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Joe Resendes’s creations includes plastic twirl cap man.
Joe Resendes’s creations includes plastic twirl cap man.DIANE DEMELO

TAUNTON — Joe Resendes works hard. The Azorean immigrant arrived in Taunton at 13 and left school at 16 to support his family, working long hours in factories, at construction sites, in chemical plants.

Today, at 60, he runs his own landscaping business.

To relax, he sits under a tree in his Taunton yard and he carves. He carves whimsical creatures out of peach pits, clay, and stone.

“When I carve, I’m not looking at a clock. I’m not working. I do it for fun,” said Resendes, still with a thick accent. “It’s my stress relief.”

Over the last 40 years, Resendes estimates he’s carved some 2,600 peach pits.

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“I eat a lot of peaches,” he said.

Resendes grew up on the island of Santa Maria in the Azores, an autonomous region of Portugal comprising nine islands in the North Atlantic. He was 7 when he got a jackknife for Christmas, and started carving.

“I came from a very poor place. We would make our own toys,” said Resendes. His family emigrated to the United States in 1968.“We moved for food and clothing. We had no clothing, really,” he said.

Despite growing up in poverty, he has never wanted to sell any of his sculptures. In fact, except for one student-run art show a decade ago, almost no one besides his wife, Elizabeth, and four children had seen the sculptures.

For years, Resendes kept — and still keeps — thousands of his carvings all over his home, even stuffed into suitcases and boxes.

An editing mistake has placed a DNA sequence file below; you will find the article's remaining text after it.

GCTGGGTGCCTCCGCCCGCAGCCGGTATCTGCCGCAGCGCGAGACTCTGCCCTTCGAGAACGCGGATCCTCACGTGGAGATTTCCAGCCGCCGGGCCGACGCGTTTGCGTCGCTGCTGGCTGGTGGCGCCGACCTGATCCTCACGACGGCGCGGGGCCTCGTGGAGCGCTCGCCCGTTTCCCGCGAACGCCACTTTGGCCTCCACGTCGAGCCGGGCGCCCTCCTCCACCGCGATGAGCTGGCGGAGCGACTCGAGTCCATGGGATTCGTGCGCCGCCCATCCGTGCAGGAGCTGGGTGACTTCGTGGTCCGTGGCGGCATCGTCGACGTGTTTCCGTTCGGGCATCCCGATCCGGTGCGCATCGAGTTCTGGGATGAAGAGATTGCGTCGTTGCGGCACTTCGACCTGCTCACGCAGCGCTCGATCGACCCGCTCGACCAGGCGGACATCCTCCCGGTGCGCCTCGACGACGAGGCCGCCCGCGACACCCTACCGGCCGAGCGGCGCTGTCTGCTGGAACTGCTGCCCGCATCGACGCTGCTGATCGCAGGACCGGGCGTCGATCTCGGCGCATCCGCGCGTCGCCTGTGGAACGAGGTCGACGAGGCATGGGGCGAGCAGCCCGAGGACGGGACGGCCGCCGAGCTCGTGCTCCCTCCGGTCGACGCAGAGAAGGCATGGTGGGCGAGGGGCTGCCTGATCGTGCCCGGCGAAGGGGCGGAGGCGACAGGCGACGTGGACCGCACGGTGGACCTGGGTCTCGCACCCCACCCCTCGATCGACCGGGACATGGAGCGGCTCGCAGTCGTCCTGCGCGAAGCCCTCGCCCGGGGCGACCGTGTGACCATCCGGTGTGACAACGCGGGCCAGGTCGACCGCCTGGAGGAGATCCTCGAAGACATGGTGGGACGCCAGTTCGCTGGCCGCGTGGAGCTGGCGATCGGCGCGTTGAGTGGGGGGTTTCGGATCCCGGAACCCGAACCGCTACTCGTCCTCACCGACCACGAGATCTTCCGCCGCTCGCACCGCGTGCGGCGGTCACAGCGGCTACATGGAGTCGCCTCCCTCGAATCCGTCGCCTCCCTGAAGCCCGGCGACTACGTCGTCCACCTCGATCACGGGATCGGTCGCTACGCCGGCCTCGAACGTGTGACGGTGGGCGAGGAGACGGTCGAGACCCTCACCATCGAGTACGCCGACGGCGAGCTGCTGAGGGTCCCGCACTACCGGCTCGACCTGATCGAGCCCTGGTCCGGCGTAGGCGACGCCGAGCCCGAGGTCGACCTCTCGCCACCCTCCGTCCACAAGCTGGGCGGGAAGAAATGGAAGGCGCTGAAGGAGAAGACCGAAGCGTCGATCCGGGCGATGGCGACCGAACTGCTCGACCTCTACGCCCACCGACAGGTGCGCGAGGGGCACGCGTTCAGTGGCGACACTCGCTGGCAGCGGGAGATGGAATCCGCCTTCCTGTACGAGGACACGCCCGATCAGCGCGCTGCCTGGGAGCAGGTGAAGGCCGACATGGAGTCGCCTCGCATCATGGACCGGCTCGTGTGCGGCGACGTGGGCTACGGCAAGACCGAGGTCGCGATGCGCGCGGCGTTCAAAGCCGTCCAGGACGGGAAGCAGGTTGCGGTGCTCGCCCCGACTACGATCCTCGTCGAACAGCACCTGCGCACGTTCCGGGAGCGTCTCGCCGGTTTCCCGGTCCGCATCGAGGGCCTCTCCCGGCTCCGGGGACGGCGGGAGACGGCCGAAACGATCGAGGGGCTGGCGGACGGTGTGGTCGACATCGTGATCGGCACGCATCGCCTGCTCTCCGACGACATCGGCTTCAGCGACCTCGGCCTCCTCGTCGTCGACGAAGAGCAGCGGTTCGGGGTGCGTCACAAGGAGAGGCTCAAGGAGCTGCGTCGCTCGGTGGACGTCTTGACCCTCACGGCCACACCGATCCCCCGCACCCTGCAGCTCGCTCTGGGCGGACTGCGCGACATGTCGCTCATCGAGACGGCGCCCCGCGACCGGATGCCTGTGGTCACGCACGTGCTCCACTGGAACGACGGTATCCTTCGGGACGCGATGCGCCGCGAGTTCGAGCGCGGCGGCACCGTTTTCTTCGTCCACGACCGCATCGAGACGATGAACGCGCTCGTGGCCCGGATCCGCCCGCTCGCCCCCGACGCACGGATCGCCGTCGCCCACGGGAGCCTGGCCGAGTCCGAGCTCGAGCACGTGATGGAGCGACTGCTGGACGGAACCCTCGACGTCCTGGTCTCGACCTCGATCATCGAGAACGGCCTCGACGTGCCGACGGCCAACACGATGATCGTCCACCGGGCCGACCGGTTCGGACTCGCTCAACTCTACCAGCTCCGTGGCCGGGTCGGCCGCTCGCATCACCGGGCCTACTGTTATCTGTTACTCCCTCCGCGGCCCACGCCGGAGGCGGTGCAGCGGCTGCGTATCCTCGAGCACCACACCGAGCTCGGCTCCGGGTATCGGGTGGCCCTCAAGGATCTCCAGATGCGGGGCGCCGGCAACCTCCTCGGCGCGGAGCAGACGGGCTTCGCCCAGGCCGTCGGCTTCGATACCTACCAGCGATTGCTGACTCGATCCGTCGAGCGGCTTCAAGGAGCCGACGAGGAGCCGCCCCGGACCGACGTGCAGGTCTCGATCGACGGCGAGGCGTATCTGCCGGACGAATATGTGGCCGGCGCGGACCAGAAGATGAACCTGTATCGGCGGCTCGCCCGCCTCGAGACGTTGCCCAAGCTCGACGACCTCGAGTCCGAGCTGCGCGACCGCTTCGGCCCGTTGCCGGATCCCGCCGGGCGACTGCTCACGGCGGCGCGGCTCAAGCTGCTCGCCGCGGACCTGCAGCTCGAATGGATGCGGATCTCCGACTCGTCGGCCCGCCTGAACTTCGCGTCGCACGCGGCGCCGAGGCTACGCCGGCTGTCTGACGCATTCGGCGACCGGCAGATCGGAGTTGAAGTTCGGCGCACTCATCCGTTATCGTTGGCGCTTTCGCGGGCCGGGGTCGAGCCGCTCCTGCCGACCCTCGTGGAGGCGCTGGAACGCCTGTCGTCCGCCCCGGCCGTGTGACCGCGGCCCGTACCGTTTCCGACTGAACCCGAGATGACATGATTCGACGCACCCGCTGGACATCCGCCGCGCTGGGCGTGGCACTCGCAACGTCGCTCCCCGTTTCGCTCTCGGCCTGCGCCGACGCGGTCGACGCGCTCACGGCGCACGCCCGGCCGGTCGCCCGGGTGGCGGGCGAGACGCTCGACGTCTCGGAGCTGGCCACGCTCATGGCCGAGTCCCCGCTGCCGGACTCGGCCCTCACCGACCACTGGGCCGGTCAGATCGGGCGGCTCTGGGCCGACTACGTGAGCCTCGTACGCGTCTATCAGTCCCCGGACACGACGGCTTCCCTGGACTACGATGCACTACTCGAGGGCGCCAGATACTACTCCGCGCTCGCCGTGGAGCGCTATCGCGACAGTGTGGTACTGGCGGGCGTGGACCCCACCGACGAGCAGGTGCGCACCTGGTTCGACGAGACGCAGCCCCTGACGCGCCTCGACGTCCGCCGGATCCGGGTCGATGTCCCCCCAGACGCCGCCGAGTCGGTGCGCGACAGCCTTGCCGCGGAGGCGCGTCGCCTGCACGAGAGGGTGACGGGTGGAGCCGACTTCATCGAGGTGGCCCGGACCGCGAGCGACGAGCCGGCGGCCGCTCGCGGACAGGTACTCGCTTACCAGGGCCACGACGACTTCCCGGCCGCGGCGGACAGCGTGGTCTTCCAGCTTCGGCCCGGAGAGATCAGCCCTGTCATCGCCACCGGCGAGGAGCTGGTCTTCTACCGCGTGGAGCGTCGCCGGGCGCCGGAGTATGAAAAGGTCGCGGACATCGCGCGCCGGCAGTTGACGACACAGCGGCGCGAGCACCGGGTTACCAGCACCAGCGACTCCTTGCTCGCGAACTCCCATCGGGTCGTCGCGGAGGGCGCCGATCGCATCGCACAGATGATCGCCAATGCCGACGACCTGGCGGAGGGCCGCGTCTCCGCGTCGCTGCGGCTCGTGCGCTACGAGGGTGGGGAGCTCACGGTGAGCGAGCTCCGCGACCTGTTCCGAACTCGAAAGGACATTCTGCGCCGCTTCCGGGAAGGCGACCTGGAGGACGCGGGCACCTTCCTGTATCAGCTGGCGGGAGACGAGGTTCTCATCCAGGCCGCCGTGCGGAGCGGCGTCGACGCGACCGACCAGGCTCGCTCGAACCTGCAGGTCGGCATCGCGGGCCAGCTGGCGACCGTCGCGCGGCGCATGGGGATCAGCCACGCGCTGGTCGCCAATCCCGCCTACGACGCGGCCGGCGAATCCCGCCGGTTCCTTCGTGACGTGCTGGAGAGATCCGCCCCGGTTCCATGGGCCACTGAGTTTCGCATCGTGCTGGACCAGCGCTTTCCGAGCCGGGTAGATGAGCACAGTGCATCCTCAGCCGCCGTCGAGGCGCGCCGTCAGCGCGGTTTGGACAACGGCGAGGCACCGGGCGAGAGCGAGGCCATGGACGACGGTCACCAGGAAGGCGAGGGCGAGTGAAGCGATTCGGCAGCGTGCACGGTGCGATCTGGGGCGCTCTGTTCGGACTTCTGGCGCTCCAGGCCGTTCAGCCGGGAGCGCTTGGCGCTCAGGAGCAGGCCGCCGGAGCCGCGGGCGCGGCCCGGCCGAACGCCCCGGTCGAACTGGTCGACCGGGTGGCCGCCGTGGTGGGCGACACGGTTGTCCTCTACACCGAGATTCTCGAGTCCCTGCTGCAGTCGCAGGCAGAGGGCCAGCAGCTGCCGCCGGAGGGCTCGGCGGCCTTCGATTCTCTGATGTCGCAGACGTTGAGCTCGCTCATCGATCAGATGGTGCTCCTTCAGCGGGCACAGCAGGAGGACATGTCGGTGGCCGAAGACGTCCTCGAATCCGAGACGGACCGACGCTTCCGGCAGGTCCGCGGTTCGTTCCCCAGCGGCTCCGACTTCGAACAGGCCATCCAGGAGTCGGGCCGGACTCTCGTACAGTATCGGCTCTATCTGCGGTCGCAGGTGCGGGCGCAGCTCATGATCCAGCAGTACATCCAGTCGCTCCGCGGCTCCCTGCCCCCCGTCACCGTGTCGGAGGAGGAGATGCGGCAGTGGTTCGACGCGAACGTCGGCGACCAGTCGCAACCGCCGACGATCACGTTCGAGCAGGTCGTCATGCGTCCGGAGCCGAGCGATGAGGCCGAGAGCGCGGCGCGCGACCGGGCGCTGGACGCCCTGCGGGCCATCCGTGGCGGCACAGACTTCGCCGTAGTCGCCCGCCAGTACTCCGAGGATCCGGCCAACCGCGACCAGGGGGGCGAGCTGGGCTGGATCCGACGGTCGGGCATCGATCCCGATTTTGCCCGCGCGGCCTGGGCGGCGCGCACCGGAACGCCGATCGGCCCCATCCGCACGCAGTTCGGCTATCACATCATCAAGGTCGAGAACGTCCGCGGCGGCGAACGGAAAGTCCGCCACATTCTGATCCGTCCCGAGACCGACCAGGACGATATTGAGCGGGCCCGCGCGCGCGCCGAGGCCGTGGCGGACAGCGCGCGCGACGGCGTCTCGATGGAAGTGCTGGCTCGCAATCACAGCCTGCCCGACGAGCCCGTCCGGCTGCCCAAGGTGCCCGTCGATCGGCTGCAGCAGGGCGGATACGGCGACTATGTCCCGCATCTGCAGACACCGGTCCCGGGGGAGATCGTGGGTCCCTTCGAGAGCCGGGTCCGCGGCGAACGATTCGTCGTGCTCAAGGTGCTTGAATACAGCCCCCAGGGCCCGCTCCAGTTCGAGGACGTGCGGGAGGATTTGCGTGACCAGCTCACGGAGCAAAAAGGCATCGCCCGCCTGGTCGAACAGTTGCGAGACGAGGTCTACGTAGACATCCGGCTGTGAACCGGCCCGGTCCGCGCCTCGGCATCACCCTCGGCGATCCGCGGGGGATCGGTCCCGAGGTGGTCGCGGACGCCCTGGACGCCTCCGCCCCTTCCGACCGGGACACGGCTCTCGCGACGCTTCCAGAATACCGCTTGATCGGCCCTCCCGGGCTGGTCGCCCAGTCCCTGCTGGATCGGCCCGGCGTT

Then, around 2011, he did some landscaping work for Diane DeMelo of Taunton, a part-time photographer.

“He mentioned that he sculpted; I was intrigued. But when he showed me his work, I was bowled over,” said DeMelo. “I’ve never seen anything like it. It’s a sense of wonderment. His creations together are like a cast of characters in a play.”

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DeMelo photographed some of Resendes’s works, and arranged for his current exhibit at the Narrows Center for the Arts in Fall River: “The Sculpture and Photographs of Sedneser Seeds” — “Resendes” spelled backwards — a selection of his carvings and DeMelo’s photographs of his work. It runs through Oct. 18 at the nonprofit center that hosts performing and visual artists.

While Resendes carved his own toys as a boy, he didn’t carve peach pit faces until the mid-1970s.

Clay thinking man.
Clay thinking man. DIANE DEMELO/Diane DeMelo

“One day I said to myself, let me see if I can carve a face. And I just kept going with it. It evolved to more than a hobby — it was an addiction. I carved and carved and kept on carving,” he said.

“I love faces. I love expressions. You look at a stone, you can sometimes see a face before you start. With a pit, I never know what I’m going to get until I start,” he said. “Stones take me months on and off. A peach pit takes me an hour or so.”

Carving the pits can be dangerous, though.

“I use a box cutter, which are very sharp and tend to slip, so you can cut yourself pretty bad. I’ve cut myself plenty of times. The whole blade has gone into my finger,” he said. “But that’s the price you pay.”

Resendes considers it all worthwhile.

“If the carvings can take people away from their pains and stresses, even just for a little while, that’s a good thing,” he said. “That’s all I’m looking for.”

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NARROWS CENTER FOR THE ARTS 16 Anawan St., Fall River. 508-324-1926, www.narrowscenter.org. Wed-Sat noon-5 p.m. Admission free; on concert nights ticket holders are welcome to view artwork.

LAUREN DALEY

Wood stick.
Wood stick.DIANE DEMELO


Lauren Daley can be reached at ldaley@gmail.com.